It’s a textbook example of a successful spin-off. On Monday, plastics maker Covestro, which was only formed in 2015 when chemicals giant Bayer hived off its materials division, will join the DAX index of Germany’s top 30 listed companies. The promotion reflects the fact that Covestro's share price has more than tripled since its IPO, bringing its current stock market value to €17 billion ($20.9 billion).
That’s not bad for a company that makes the plastics used in such mundane items as car seats, sports equipment and furniture. And with several companies undertaking their own spin-offs, including Siemens’ healthcare unit Healthineers, Deutsche Bank’s asset management division DWS and Volkswagen’s truck subsidiary, many executives are keen to find the secret to Covestro’s success.
Companies are responding to increasing pressure from investors, who want them to focus on certain areas of business and are demanding more growth in value. They hope that their subsidiaries will benefit from their new-found freedom, as was the case with Covestro. That said, perceived wisdom suggests spin-offs have built in advantages. These lie in their access to capital, the establishment of an independent corporate culture and faster decision-making.
Covestro's operating profit has quadrupled to €2.8 billion since 2015.
"I thought of us as being like a horse in its stall that is ready to run off at last," said Markus Steilemann, who has been appointed Covestro's new chief executive, a role he’s likely to take up in spring. "Admission to the index was never our actual goal, and we didn't prepare for it, we just worked hard and with a focus," said the 47-year-old, who is currently Covestro’s sales and marketing chief. "It's another milestone and a duty to create further value."
Bayer still holds a 14 percent share in its baby and it’s easy to see why. Covestro's operating profit has quadrupled to €2.8 billion since 2015 under current chief Patrick Thomas, while net profit has increased six-fold to €2 billion and sales have risen 17 percent to €14.1 billion.
But the company's success is not just down to added flexibility. It is benefiting from a strong economy, extremely favorable market conditions and a focus on two product segments: polycarbonate and polyurethane. It is the global market leader in both areas.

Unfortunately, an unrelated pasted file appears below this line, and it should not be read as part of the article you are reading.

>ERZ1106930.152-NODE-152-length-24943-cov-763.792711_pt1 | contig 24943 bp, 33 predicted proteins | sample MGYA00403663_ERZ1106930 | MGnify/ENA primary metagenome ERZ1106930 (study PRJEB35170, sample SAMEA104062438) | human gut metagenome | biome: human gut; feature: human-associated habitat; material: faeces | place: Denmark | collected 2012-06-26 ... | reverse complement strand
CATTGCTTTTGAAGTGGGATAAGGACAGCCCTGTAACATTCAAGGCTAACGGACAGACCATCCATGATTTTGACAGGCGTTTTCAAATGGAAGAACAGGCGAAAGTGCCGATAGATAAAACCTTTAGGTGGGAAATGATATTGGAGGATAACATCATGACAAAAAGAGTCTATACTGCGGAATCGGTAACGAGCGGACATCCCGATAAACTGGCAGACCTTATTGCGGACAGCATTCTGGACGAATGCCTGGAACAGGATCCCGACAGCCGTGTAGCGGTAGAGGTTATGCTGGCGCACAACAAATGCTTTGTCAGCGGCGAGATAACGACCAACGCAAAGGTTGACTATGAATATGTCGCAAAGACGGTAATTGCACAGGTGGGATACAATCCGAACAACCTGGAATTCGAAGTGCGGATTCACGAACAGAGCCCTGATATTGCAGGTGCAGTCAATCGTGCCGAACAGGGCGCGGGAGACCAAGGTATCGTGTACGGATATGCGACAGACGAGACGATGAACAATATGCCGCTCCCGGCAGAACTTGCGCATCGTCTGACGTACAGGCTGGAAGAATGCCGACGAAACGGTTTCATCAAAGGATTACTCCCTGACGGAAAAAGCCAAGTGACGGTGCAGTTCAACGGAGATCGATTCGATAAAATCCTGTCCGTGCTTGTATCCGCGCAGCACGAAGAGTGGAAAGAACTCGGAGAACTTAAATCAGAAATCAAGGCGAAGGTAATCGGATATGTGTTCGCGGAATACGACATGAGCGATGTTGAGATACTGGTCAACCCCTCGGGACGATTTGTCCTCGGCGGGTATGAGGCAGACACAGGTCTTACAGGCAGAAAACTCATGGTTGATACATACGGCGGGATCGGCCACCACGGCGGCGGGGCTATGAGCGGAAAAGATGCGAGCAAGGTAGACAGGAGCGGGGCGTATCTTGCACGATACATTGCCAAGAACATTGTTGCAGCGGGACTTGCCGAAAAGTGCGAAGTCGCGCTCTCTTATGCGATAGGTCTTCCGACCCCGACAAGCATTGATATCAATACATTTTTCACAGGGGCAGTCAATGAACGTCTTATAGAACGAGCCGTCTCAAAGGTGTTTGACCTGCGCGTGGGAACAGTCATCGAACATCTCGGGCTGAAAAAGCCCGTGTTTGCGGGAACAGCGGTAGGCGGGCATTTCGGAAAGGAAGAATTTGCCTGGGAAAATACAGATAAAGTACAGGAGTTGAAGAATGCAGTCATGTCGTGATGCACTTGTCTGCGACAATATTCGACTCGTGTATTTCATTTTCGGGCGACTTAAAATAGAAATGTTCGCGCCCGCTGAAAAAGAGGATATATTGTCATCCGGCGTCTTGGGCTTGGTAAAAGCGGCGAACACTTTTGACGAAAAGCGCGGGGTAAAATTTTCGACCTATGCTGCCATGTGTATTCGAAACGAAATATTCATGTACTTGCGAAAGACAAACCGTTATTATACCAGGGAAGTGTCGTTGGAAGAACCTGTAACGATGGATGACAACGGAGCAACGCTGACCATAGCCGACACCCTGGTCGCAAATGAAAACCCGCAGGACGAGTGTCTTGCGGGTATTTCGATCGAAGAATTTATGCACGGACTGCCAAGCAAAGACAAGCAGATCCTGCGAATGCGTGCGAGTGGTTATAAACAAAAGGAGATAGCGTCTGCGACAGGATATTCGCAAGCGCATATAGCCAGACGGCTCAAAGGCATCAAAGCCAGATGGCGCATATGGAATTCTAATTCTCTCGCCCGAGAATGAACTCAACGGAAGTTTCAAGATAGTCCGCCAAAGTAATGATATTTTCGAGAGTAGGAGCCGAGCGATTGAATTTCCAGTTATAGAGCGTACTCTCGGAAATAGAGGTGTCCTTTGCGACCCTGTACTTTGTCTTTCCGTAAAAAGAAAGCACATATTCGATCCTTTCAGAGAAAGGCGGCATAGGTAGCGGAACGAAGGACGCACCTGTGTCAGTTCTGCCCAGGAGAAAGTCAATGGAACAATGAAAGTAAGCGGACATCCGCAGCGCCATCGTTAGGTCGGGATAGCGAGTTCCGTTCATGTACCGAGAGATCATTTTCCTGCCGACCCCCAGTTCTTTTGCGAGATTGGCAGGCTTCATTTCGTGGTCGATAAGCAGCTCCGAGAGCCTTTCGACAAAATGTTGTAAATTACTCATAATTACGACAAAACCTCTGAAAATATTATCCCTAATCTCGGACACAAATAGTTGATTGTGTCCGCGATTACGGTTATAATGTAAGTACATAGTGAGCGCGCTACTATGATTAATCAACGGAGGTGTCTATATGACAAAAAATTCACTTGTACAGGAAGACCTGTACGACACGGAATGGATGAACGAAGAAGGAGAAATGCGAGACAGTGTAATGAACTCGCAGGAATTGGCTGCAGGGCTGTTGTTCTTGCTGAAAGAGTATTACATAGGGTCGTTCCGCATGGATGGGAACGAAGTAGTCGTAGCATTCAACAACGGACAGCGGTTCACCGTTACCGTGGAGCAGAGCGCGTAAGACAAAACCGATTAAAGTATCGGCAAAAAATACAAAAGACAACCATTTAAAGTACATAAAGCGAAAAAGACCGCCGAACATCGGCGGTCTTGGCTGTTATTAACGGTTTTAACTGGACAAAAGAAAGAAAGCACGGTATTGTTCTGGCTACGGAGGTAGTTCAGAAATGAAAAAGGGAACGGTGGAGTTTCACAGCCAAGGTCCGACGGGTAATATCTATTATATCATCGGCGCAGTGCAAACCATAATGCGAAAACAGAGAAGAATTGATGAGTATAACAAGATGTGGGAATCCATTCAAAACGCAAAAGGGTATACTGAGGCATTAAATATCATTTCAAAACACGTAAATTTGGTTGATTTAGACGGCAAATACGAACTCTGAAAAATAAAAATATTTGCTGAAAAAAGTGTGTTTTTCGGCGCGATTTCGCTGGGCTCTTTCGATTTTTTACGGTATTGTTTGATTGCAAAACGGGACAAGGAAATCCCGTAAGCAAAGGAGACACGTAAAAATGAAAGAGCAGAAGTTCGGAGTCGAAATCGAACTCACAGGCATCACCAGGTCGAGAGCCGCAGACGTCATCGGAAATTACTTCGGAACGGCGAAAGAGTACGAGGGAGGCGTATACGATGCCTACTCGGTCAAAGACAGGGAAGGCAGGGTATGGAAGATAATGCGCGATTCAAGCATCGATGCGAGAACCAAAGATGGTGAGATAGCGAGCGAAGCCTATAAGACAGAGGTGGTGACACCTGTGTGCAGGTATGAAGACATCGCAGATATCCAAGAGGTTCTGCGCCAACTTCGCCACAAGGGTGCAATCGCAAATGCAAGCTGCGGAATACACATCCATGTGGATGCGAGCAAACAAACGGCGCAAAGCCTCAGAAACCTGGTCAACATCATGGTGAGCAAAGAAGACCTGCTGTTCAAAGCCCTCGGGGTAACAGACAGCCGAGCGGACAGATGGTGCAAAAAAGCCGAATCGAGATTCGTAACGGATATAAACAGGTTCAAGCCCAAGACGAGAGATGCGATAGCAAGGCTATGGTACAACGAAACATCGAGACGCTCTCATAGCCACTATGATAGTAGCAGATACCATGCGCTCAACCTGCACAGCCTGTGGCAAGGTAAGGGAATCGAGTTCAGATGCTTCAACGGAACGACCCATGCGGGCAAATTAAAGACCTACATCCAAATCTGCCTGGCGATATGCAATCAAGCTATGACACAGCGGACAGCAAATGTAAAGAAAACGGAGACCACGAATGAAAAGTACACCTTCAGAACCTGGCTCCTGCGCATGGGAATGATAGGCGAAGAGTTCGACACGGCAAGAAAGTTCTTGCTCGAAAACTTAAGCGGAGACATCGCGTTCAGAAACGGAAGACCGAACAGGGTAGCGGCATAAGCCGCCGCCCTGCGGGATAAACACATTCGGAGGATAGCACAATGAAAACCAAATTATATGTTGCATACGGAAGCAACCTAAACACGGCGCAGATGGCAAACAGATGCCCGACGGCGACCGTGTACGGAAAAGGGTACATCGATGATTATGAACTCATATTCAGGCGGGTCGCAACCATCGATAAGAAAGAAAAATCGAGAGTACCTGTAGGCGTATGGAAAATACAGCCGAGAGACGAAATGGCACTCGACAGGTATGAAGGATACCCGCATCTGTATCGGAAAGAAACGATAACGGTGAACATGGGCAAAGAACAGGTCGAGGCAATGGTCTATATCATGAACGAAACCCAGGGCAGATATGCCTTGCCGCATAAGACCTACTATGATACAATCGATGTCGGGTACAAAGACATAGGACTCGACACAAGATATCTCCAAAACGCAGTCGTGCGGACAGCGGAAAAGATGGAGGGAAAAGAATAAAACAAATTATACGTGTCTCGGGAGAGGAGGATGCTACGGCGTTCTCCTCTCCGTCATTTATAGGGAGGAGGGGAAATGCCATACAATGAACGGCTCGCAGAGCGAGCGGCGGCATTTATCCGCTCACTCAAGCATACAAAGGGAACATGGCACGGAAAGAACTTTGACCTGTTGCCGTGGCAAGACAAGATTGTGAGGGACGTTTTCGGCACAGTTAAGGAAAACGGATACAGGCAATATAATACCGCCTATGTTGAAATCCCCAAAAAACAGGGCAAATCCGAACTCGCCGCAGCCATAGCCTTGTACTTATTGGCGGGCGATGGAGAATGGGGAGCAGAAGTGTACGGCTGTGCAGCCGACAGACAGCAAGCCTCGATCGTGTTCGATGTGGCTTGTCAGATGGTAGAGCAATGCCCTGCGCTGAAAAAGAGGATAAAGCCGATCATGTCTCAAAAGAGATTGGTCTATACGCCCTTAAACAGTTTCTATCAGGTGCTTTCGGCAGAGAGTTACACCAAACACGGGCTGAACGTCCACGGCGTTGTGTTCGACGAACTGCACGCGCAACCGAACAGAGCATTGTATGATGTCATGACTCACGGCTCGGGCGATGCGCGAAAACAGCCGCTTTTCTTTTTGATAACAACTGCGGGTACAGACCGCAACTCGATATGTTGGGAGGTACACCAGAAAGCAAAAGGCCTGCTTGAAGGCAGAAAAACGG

In particular, the polyurethane business is thriving like never before, with the most recent figures showing an EBITDA margin of 29 percent on the material, which is used in everything from sponges to Spandex and condoms. This is due to unexpectedly strong growth in demand coupled with a shortage of supply, with rivals such as BASF, Sabic and China's Wanhua all experiencing production problems.
Most experts and industry insiders agree that margins will return to normal sooner or later, though there is still some debate on the speed and pace of that drop. While experts at UBS expect Covestro's margins to remain positive overall, analysts at Citigroup are warning of a fresh spate of investment in the sector, even if Covestro itself is exercising discipline. "The industry as a whole is creating so much new capacity that utilization of facilities will fall, and with it the high margins," one study said.
But Mr. Steilemann is confident that the company's core portfolio offers sufficient potential for long-term growth. "We expect growth to be above that in the global economy in all three business areas [Europe, North America and Asia], including in the years after 2018," he said. He expects this to be further boosted by innovations, for example in niche markets that are growing rapidly, such as optics and medical technology. In other words, expect Covestro to make a solid new member of Germany's blue-chip DAX index.
Bert-Friedrich Fröndhoff leads a team of reporters which covers the chemicals, health care and services industries at Handelsblatt. Siegfried Hofmann is Handelsblatt's chemical and pharmaceutical industries correspondent. To contact the authors: [email protected], [email protected]